Why don’t people understand how much fun we are having?
Why it is so hard to give up your ride.
Last night, CL and I were talking about our Mother’s Day Ride (Niagara Falls, NOTL, Avondale Dairy, Tons of Bike Gear, Tim’s and back to Hamilton) and she exclaimed “How come you never told me how much fun it is to ride?” It’s a bit of a joke between us. She started riding her own bike last summer and, frankly, she has become an avid and enthusiastic rider. And the joke is that I had been telling her for years how much fun it was to ride your own bike. That got me to thinking about why I had given up riding for several years and why I started to ride again.
When we started having kids, I reluctantly decided that the family money and my time was not going to stretch far enough to include my beloved Yamaha XJS750. Even more than the costs (insurance, maintenance etc.) for our stretched budget, I found my time outside of work almost totally consumed by our kids and CL. This was my choice as a Dad and partner, which was taking precedence over my love of riding. What made it difficult to give up was that riding was a big part of how I self-identified. If someone asked me about myself, it was one of the top things I listed (married, engineer, hobby musician and rider). It took becoming a Dad to change that list and re-order how I thought of myself.
So, eventually, I put the bike away and then sold it. I had been riding for 7 or so years at that point. CL had been my passenger for the last few years and had an easier time to let go of the bike as her new role as Mom took over her life.
So for several years I watched others ride by, fully intending to get riding again, but never making it a priority. When your kids need your attention or they get sick. When they have special needs or they learn not everyone is nice. When we need to deal with scraped knees (and elbows and hands) or learning to swim. Helping them learn what they are naturally good at and what they’re going to have to work a little harder to learn. All of this takes time – my time (actually, our time). So when the kids turned into teenagers and became less dependent, I started to have more time for myself. I got back into playing music and I started to look at bikes again, not with envy, but with intent.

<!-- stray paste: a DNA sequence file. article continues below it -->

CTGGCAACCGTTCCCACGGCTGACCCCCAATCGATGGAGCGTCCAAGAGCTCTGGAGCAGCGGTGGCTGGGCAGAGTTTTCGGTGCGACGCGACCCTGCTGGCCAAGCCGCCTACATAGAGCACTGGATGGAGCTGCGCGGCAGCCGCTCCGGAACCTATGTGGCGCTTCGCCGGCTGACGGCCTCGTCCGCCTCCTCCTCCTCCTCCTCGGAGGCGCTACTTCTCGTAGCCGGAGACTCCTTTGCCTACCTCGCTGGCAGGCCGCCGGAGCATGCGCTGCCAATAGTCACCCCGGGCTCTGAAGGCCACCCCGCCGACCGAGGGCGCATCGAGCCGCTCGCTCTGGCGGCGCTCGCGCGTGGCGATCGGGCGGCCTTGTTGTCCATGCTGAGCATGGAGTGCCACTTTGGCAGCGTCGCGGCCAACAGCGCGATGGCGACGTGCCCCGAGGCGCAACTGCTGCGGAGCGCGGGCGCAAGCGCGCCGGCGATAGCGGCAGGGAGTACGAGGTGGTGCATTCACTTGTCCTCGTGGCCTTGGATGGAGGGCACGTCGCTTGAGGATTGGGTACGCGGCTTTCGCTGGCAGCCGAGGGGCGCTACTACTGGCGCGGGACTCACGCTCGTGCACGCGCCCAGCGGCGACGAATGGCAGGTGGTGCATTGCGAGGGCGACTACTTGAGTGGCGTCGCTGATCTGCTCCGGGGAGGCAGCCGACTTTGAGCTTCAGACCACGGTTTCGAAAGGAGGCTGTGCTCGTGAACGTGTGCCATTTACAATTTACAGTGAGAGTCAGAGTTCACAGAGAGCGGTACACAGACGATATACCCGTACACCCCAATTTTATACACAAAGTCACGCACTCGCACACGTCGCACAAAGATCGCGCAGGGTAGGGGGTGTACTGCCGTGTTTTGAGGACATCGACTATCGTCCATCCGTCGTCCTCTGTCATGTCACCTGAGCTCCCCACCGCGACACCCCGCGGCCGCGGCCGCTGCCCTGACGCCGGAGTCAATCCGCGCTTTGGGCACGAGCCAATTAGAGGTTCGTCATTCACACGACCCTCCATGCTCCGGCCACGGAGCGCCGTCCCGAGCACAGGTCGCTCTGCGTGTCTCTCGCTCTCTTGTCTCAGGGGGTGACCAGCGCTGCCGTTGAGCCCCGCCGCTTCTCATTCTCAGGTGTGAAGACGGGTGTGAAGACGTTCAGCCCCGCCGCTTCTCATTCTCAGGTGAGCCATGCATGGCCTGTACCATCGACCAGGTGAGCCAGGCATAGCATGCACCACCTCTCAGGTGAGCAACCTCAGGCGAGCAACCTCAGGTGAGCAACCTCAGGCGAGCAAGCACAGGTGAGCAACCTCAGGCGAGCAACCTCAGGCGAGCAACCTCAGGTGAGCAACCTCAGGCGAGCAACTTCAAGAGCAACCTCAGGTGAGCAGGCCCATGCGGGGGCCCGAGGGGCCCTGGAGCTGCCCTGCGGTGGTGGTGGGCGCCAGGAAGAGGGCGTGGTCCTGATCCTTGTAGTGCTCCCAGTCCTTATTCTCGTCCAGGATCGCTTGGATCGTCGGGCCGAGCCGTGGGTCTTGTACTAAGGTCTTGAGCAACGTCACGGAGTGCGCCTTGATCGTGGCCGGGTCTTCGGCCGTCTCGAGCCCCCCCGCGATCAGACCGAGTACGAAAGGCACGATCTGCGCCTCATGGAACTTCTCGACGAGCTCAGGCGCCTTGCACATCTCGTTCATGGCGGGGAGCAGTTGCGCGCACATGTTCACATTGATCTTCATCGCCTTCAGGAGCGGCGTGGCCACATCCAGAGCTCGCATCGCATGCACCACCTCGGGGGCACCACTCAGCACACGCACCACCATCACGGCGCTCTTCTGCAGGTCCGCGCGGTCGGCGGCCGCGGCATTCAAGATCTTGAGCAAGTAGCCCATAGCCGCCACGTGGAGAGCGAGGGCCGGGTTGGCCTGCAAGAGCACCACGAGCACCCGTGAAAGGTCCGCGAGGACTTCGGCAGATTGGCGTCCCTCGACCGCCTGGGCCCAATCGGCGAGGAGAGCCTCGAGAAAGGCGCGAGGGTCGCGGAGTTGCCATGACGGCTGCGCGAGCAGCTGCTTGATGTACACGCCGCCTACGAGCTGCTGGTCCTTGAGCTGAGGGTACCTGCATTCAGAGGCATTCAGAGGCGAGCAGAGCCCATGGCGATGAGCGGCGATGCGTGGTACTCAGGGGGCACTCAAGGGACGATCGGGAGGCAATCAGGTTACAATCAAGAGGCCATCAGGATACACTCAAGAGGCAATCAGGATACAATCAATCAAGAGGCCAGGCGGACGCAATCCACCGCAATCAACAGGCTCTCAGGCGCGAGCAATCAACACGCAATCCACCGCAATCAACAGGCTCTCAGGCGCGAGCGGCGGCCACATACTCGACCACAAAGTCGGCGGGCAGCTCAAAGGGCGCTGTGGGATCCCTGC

Although I desperately wanted to get back riding, it was important to me that CL was on board. Not because I needed permission, but because I didn’t want to ride alone. Not surprisingly, I realized that she wanted this for me.
We looked at a few bikes before settling on a bit of a project – an ’86 Kawasaki Concours C10 that had been poorly taken care of. The motor was strong and the bones were good so we took a chance and picked it up for cheap (no bags, no foot pegs, warped rotor etc.). This bike was big enough for the two of us and sporty enough to be fun for me. Getting it on the road was a bit more of a challenge – Bryan at Ultimate Cycle was able to hook me up for most everything it needed for safety (new rear rotor, tires, brake pads, and other bits and pieces). A few parts required other sources, as far away as Perth Ontario. Some minor grumbling as each dollar went into the bike but I had an ally in CL – just a fiscally prudent one.
(As a side note: I can’t say enough about how great it is to have access to a shop like Bryan’s when you are trying to get a neglected bike on the road again. Focusing on older Japanese bikes, he has used parts galore, encyclopedic knowledge and will not break your bank.)
When I went to pick up the bike to bring it home, I was given a little lecture by Bryan to do two things:
- Go to the back parking lot and ride around for 20-30 minutes getting familiar with the bike and getting my riding reflexes warmed up after no riding for so long. I don’t think he would have given me the keys otherwise.
- Make sure I got my wife to go with me. The stated theory was that if she was with me, I would be able to ride more. “Take her to places she wants to go”. It was rare good advice.
So we began to ride, two-up, as often as possible. Hamilton is a city that we have grown to love despite its flaws (maybe because of them). It lies within an hour or two of so many good biking destinations, we were spoiled with the range of choices we had for day trip destinations. For more than 4 years we explored our little corner of the province (and the Bruce Peninsula) as often as we could. We pack light tasty lunches and treat ourselves to delicious dinners – we have had some of the best meals just picking a spot along the coast of Lake Erie, sitting on a rock and eating cheese, sausage and fruit from our little cooler.
CL likes to say it’s like we were dating again. And it is, in all the best ways.
Then she got her own bike last year – but that’s another post.
Growing up in Northern Ontario (Sudbury and Timmins), I spent a lot of time outdoors, snowmobiling in the winter and cottage life in the summer. I got my first motorcycle (1978 Kawasaki KZ200) when I was at the U of W for Systems Design Engineering. Within a year I picked up an ’84 Yamaha Maxim 650 so that going on highway 69 wasn’t so terrifying. Before long, I picked up a Yamaha XJ750. Marriage, kids and several moves for work took me off of 2 wheels for several years. About 5 years ago, I picked up a much abused 86 Kawasaki Concours (ZG1000), I fixed it up for me and Cherie-Lynn and we haven’t looked back. Riding two up and exploring Ontario has just increased our love of riding. Now that Cherie-Lynn has started riding her own bike, I have moved onto a ’99 Kawasaki Drifter 1500 for our new adventures.